Occupational Information

Occupational InformationOccupational information is one of the major components needed to make effective career decisions. Occupational information refers to the collection of details about occupational and educational opportunities. Gathering and using occupational information is essential if an individual is to select options that fit his or her interests, values, aptitudes, and skills. Occupational information can include details about the employment outlook, salary, related occupations, education and training, and job duties.

Occupational information can be classified using three types of classification systems. Classification allows individuals to communicate more effectively with students about occupations that share common characteristics. The most widely used occupational classification systems include the Standard Occupational Classification (SOC) System, Holland’s Hexagon, and the World-of-Work Map (WWM) . The SOC system classifies occupations based on the nature of the work performed and on the occupational skills, education, and training requirements for the job. Holland’s hexagon classifies occupations in terms of six personality dimensions based on Holland’s theory of personality and work environments: Realistic (R), Investigative (I), Artistic (A), Social (S), Enterprising (E), and Conventional (C). A basic premise of Holland’s theory is that individuals will find more satisfaction when their work personalities are congruent with the characteristics of their work environment. The WWM was developed by ACT, Inc., and can be used to suggest occupations to users who enter the map with a set of attribute scores. The position of occupations on the WWM is based on the degree to which an occupation requires working with data, ideas, people, and things. Similar to Holland’s hexagon, individuals can also be located on the WWM based on the degree to which they express an interest in working with data, ideas, people, and things.

Another important component of occupational information is the source from which the information can be obtained. Major sources of occupational information include print materials and computerized information systems.

Printed sources of occupational information include Occupational Information Network (O*NET) and the Occupational Outlook Handbook (OOH). O*NET is a comprehensive system for organizing, describing, distributing, and collecting data on occupations and the workforce. The OOH includes information about the nature of work, working conditions, the distribution of work, training required for occupational entry and advancement, average earnings, and projected 5- to 7-year employment outlooks.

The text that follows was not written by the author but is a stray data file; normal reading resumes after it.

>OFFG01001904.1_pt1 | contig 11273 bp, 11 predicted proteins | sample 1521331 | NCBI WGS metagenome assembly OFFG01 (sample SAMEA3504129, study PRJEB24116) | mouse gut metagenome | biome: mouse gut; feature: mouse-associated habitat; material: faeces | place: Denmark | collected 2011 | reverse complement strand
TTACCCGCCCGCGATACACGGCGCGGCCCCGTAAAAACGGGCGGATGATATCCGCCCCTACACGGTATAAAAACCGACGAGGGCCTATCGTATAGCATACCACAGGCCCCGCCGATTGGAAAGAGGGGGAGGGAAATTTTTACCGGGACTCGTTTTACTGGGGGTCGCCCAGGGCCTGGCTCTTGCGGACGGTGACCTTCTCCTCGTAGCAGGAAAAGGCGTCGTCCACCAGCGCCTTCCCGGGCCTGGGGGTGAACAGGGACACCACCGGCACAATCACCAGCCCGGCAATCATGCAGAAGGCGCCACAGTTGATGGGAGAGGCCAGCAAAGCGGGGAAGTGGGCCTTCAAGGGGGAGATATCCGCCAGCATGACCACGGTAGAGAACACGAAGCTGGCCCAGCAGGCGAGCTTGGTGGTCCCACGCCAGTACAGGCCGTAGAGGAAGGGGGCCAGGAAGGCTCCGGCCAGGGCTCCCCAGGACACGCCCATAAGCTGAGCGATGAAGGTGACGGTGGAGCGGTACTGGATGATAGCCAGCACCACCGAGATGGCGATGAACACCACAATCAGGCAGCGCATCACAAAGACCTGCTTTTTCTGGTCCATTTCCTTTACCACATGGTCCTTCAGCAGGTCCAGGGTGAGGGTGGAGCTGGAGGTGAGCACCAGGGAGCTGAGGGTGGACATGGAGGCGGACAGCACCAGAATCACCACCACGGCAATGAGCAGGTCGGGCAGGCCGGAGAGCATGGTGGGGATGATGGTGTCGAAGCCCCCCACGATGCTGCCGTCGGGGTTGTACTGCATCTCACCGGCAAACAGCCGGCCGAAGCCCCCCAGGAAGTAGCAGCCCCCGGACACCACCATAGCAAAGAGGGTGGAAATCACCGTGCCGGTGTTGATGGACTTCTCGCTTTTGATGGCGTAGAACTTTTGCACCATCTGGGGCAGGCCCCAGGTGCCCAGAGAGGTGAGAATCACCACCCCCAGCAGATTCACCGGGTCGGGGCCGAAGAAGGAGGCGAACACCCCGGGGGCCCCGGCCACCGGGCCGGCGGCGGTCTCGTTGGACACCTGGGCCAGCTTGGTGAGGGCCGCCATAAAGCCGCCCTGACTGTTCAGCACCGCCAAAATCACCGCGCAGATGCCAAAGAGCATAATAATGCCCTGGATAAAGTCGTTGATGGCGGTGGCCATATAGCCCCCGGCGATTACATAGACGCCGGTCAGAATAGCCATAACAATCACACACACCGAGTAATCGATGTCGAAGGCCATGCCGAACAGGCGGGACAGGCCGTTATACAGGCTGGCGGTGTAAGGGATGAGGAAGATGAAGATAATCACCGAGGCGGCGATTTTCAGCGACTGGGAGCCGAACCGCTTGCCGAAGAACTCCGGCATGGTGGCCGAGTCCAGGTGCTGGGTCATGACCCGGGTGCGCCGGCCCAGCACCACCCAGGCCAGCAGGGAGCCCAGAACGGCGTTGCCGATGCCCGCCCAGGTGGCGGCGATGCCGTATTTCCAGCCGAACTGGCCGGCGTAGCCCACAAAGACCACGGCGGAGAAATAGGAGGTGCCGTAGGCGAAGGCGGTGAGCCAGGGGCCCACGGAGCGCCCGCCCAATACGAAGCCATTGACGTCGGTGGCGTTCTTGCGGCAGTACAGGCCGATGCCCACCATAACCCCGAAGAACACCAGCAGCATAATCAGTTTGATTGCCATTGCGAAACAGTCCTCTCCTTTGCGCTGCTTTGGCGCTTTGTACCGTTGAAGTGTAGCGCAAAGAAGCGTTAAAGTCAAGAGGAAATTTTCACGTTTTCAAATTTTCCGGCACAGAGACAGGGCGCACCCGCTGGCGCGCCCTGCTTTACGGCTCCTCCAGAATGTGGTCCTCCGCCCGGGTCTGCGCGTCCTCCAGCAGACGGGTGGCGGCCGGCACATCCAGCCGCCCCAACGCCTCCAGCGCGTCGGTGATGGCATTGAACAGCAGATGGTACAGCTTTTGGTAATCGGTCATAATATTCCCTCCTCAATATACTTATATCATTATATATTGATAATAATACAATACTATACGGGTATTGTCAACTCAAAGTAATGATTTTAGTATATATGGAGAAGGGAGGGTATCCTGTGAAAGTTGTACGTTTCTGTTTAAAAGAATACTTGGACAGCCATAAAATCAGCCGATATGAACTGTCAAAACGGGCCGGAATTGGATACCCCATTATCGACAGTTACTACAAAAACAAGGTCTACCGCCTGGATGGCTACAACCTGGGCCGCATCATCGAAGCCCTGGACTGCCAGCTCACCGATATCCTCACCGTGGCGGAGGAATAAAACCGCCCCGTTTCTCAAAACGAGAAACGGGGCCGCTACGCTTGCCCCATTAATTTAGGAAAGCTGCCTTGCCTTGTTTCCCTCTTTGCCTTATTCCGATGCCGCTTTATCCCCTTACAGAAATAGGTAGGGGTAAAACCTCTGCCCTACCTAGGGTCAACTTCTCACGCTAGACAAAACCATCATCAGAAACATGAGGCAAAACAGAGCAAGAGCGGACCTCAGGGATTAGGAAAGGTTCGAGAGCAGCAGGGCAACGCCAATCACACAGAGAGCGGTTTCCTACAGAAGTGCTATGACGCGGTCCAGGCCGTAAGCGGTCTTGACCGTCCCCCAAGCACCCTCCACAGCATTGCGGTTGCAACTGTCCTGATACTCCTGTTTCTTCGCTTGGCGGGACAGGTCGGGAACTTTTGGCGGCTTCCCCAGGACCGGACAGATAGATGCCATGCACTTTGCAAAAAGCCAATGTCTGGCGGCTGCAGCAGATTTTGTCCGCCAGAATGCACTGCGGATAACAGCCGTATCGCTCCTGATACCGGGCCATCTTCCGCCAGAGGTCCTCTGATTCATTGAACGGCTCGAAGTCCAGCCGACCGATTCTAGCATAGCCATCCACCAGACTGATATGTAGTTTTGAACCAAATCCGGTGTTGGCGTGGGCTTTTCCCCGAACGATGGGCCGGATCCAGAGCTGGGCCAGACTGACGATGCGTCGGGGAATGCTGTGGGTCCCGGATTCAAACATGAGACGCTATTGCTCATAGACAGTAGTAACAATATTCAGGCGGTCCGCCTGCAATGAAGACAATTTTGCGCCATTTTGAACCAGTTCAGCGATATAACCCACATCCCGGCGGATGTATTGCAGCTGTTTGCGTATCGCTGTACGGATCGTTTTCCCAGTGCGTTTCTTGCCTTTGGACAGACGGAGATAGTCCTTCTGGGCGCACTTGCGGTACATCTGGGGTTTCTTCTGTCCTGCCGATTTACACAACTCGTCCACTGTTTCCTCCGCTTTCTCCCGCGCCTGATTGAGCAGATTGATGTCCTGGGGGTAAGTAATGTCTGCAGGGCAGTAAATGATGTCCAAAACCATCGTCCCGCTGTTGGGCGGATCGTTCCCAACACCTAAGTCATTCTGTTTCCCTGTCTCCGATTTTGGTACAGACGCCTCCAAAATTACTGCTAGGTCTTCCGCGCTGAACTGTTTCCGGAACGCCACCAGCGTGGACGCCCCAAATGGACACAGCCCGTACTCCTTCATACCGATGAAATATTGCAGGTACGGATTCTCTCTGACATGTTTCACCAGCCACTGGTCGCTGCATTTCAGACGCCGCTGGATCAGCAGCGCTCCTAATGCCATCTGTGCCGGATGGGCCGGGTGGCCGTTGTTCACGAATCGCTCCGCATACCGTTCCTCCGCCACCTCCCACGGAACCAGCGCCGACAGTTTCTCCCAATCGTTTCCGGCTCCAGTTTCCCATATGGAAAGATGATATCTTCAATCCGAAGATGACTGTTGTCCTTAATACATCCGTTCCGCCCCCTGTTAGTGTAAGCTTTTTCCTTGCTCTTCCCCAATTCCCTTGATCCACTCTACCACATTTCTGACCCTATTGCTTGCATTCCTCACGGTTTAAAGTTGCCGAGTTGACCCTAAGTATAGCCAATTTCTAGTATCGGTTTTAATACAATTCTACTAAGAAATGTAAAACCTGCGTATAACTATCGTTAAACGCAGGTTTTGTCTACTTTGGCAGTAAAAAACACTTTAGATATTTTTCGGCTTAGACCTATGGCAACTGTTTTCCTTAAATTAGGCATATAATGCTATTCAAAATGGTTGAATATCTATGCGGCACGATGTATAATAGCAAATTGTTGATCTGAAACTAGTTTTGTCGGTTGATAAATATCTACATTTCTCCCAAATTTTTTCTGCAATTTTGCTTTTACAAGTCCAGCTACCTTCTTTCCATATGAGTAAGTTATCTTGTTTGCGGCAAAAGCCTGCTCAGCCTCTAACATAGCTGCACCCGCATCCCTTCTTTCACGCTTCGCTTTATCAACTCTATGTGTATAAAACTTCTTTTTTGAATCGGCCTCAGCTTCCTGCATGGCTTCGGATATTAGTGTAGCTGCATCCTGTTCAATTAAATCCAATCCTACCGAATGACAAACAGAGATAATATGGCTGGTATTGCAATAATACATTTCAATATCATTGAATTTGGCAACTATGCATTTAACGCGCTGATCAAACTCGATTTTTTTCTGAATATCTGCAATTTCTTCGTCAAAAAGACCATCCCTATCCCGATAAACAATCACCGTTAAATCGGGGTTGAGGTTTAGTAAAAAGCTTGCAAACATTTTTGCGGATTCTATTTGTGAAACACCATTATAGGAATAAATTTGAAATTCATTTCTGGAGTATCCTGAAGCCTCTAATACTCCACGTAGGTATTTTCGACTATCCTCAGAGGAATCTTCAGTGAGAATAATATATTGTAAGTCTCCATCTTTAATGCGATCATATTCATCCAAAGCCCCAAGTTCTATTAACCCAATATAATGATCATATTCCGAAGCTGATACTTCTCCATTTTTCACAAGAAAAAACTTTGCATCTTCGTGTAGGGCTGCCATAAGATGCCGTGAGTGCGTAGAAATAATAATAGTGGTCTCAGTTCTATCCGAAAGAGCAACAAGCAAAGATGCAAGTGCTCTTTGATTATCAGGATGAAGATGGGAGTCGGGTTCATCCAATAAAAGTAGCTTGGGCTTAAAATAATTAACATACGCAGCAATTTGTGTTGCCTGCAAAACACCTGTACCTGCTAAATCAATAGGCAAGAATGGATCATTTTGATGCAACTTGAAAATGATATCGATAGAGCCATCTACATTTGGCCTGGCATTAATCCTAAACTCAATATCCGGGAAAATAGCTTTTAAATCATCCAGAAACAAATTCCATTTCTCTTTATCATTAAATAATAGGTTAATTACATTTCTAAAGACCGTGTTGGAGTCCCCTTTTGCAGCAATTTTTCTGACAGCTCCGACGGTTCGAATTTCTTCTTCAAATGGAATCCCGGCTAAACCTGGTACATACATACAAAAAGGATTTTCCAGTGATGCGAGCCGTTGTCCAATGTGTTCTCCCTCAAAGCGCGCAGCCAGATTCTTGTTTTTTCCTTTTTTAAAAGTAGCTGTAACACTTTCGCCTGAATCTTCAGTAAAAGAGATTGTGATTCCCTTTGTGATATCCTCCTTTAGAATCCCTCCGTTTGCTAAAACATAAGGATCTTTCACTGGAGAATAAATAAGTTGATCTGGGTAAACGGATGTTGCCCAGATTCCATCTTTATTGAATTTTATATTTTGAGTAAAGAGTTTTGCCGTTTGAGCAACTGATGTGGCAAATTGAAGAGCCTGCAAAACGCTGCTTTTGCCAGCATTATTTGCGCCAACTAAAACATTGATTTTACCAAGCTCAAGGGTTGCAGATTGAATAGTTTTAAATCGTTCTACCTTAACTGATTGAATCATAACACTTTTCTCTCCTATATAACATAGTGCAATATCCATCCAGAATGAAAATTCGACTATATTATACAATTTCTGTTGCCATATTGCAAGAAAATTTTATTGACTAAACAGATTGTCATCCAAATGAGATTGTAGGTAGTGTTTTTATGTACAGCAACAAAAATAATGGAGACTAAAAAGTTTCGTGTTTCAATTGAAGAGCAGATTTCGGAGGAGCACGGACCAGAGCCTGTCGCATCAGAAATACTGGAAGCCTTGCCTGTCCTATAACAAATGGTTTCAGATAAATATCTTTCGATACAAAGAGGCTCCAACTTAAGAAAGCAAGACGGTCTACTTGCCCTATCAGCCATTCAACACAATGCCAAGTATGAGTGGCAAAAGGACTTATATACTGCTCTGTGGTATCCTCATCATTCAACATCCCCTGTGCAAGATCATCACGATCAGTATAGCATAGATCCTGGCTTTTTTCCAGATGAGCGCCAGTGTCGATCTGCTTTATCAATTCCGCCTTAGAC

Computerized sources of occupational information such as SIGI PLUS and DISCOVER are computer-assisted systems used to learn about oneself and the world of work. SIGI PLUS includes modules on self-assessment, search strategies, information, skills, preparing, coping, deciding, and career planning. Similar to SIGI PLUS, DISCOVER includes self-assessment inventories, searchable academic and occupational databases, and information to help students explore themselves and the work of work.

In order to make quality educational and career choices, students should engage in gathering accurate occupational information. Through the use of occupational classification systems and various sources of occupational information, students will find it easier to form realistic pictures of the career opportunities that are available in various occupations.

References:

  1. Gore, P. A. (2005). Facilitating the career development of students in transition. Columbia: University of South Carolina, National Resource Center for the First-Year Experience and Students in Transition.
  2. Niles, S. G., & Harris-Bowlsbey, J. (2002). Career development interventions in the 21st century. Upper Saddle River, NJ: Prentice Hall.
  3. Reardon, R. C., Lenz, J. G., Sampson, J. P., & Peterson, G. W. (2006). Career development and planning: A comprehensive approach (2nd ed.). Mason, OH: Thomson Custom Solutions.
  4. Sears, S. J. (2002). Building your career: A guide to your future. Upper Saddle River, NJ: Prentice Hall.